Do you know where your employees are sleeping?
A robust travel policy is a business’s friend. On a regular weeknight in any given city, you can set a ceiling price for a hotel stay and be confident that your employees will find somewhere decent to stay. More seasoned leaders might even recognise that destinations like Geneva, Paris and London call for a slightly higher budget to put quality digs in your team’s reach.
But is your policy fully insulated against reality? Here you'll find out why having negotiated hotel pricing is vital for your employees wellbeing in big cities.
Policy, meet reality
The cost of hotel lodging is governed by algorithms, where high demand can push prices up aggressively fast. If Taylor Swift is playing nearby, or the Champion’s League is in town, it’s not unusual to see rates multiply several times. And with 80% of corporate trips booked in the two weeks before departure, you and your employees will often be booking long after the best prices are sold out.
So what happens then? If your employees still need to travel, our experience shows there are two likely outcomes, and neither is good for business. In a minority of cases, you’ll end up with an expensive surprise: an exception request. And in the majority of cases, we find that employees will quietly accept dramatically inferior lodging to avoid scrutiny, or being perceived as a complainer.
Most employees want to avoid making a fuss. So when the travel budget you’ve set doesn’t stretch far enough, they might fear the trip will be cancelled, or worry about being seen as wasteful. The safe, comfortable three or four star business hotel goes out the window, and sketchier options enter the frame.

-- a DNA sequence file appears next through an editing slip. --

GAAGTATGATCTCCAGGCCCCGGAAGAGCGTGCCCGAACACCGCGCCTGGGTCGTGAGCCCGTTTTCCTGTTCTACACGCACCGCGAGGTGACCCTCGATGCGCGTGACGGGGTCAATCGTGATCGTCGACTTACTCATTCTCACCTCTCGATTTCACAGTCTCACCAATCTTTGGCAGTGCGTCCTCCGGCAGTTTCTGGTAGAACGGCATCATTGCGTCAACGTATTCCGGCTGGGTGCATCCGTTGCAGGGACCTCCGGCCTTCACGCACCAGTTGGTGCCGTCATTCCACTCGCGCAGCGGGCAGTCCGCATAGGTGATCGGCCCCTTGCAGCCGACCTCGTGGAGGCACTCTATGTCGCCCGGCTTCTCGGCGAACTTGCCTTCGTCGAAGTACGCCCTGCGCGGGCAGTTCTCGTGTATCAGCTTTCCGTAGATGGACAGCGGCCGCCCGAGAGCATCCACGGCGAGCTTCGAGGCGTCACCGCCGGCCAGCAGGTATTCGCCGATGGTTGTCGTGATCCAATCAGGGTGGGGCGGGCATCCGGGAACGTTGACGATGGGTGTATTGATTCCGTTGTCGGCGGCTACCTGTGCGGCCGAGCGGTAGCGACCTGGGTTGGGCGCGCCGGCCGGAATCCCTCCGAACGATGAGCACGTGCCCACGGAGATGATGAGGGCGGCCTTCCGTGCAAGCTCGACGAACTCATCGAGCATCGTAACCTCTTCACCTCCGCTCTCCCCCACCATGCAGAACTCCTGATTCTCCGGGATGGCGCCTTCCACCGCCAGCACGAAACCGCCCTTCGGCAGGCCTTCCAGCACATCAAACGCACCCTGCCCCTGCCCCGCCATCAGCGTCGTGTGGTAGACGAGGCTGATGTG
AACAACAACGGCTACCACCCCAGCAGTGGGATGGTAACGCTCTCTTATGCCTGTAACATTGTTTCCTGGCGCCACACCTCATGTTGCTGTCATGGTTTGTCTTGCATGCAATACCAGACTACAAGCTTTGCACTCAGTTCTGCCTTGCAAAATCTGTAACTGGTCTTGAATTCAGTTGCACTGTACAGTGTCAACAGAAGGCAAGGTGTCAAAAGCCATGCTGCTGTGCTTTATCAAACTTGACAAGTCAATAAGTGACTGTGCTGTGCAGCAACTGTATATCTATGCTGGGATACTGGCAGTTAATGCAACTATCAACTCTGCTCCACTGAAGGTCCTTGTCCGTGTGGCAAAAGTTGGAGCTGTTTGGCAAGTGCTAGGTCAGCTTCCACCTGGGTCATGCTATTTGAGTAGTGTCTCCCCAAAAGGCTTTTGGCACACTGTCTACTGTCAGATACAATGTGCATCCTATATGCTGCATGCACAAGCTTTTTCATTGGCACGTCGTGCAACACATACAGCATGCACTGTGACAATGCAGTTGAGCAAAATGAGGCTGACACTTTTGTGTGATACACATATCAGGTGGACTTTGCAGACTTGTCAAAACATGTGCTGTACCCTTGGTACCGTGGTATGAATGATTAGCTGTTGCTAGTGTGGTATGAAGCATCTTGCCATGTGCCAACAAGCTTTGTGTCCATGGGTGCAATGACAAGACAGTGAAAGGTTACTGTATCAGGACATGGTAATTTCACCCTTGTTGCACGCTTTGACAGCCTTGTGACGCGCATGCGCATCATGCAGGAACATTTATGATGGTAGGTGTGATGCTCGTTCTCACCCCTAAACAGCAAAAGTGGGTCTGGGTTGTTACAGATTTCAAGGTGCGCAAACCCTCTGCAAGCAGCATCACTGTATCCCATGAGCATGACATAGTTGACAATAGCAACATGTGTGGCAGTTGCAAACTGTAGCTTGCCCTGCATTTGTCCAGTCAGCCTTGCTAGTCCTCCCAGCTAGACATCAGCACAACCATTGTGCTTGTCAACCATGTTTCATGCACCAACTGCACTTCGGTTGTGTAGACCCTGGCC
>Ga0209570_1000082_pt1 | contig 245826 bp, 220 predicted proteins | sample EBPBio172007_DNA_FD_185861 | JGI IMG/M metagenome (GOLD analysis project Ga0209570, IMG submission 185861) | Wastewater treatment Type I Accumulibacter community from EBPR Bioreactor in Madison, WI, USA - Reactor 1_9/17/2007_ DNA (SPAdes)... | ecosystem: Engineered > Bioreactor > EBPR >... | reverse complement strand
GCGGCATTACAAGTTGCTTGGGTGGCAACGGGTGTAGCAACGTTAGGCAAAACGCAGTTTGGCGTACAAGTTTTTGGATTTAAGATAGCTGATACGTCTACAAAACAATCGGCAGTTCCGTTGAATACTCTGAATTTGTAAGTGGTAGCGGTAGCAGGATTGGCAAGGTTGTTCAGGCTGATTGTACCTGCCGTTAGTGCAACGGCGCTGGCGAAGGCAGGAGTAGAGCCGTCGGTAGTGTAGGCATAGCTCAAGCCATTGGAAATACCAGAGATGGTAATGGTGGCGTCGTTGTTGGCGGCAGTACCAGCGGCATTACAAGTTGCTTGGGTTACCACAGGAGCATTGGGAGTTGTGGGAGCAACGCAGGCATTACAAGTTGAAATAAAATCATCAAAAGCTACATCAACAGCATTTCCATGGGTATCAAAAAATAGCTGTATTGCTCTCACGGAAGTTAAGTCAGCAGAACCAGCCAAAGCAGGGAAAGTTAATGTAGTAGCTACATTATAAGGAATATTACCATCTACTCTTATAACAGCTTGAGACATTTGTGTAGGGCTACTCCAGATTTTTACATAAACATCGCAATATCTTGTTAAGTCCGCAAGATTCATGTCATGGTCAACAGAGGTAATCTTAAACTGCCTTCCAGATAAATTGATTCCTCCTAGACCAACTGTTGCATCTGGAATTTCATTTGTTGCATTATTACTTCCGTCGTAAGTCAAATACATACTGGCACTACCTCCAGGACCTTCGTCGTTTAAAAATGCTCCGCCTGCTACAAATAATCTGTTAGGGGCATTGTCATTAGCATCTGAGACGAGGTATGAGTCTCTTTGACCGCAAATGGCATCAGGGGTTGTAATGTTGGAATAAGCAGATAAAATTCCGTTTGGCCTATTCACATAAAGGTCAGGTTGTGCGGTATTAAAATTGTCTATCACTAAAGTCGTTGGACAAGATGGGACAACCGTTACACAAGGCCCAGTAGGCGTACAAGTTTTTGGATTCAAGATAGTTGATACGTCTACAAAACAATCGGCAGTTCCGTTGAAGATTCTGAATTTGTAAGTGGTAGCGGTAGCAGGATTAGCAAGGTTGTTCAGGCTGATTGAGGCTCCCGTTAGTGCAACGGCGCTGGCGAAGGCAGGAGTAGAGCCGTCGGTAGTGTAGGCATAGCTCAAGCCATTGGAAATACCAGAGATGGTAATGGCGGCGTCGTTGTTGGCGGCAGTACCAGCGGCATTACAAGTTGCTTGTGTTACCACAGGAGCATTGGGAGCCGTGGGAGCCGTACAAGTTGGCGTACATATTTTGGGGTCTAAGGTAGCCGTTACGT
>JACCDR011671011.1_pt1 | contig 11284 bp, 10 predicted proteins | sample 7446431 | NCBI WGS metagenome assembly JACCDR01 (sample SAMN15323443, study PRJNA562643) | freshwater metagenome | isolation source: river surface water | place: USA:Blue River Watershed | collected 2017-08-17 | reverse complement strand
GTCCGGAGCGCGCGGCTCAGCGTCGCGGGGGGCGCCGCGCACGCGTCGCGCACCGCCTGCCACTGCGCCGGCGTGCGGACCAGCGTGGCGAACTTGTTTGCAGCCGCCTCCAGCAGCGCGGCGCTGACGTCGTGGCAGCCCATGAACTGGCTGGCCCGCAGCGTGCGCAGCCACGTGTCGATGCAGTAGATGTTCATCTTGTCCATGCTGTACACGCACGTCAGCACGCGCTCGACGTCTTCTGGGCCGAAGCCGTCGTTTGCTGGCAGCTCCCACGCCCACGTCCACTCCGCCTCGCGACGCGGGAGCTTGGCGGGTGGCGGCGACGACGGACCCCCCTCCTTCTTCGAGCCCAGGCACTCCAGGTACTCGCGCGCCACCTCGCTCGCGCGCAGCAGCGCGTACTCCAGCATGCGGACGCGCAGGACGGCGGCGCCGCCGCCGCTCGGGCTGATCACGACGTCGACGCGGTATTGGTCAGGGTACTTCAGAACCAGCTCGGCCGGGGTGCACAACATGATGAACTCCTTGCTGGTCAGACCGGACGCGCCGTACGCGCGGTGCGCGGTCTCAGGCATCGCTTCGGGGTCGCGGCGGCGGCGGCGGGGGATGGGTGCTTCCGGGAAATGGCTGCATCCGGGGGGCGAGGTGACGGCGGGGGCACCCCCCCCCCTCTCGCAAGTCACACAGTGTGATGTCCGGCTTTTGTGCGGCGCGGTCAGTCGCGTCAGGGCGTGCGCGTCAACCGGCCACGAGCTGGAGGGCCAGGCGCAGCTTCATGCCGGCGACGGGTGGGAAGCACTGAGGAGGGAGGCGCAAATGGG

In our conversations, we’ve heard all sorts of stories. On the more acceptable end, corporate travellers have ended up in properties that fall short amenities-wise. Slow wifi, dirty or poorly maintained rooms, or badly-insulated rooms that are loud or uncomfortably hot or cold. Rest, comfort and productivity are compromised.
More serious concerns include workers feeling forced to turn to rooms in hostels, or downright dangerous parts of town.
Unquestionably most worrying is the situation employees from backgrounds underrepresented in corporate travel can find themselves in. Women, people from ethnic minorities and LGBTQ+ employees can be the least likely to flag that prices are high - and therefore the most likely to find themselves checking in to inadequate or even unsafe accommodation in neighbourhoods that are best avoided. How do your DEI efforts connect to your travel policy?
Every outcome has costs
Your rules are probably leading to some employees taking risks and others overspending regardless. So is your travel policy doing much good at times when demand is high in a given destination? We’ll let you answer that question, but there is a way to put an end to all of this danger and discomfort. And you should do it now, before it becomes a problem.
How? Well, the very smartest travel policies focus not on setting a maximum hotel price, but on directing employees to specific properties. By agreeing with a hotel that they will be your company’s preferred place to stay in a particular city - and guaranteeing them a steady stream of business - you can negotiate exclusive, predictable rates.
With negotiated rates, you’ll enjoy the same rate regardless of when you book. You have one property to point your employees too, so they can always be confident they’re making the right decision. And you can ensure the hotels on the list the kinds of places you’re comfortable expecting your people to stay.
Of course, securing these rates in cities one-by-one can be a long process, and take a lot of resources away from a business. That’s where Impala can help: we can secure rates in all the key locations you do business, to give you substantially more predictability and peace of mind. We can advise on which properties are the right fit. And we can do it all at no cost to you.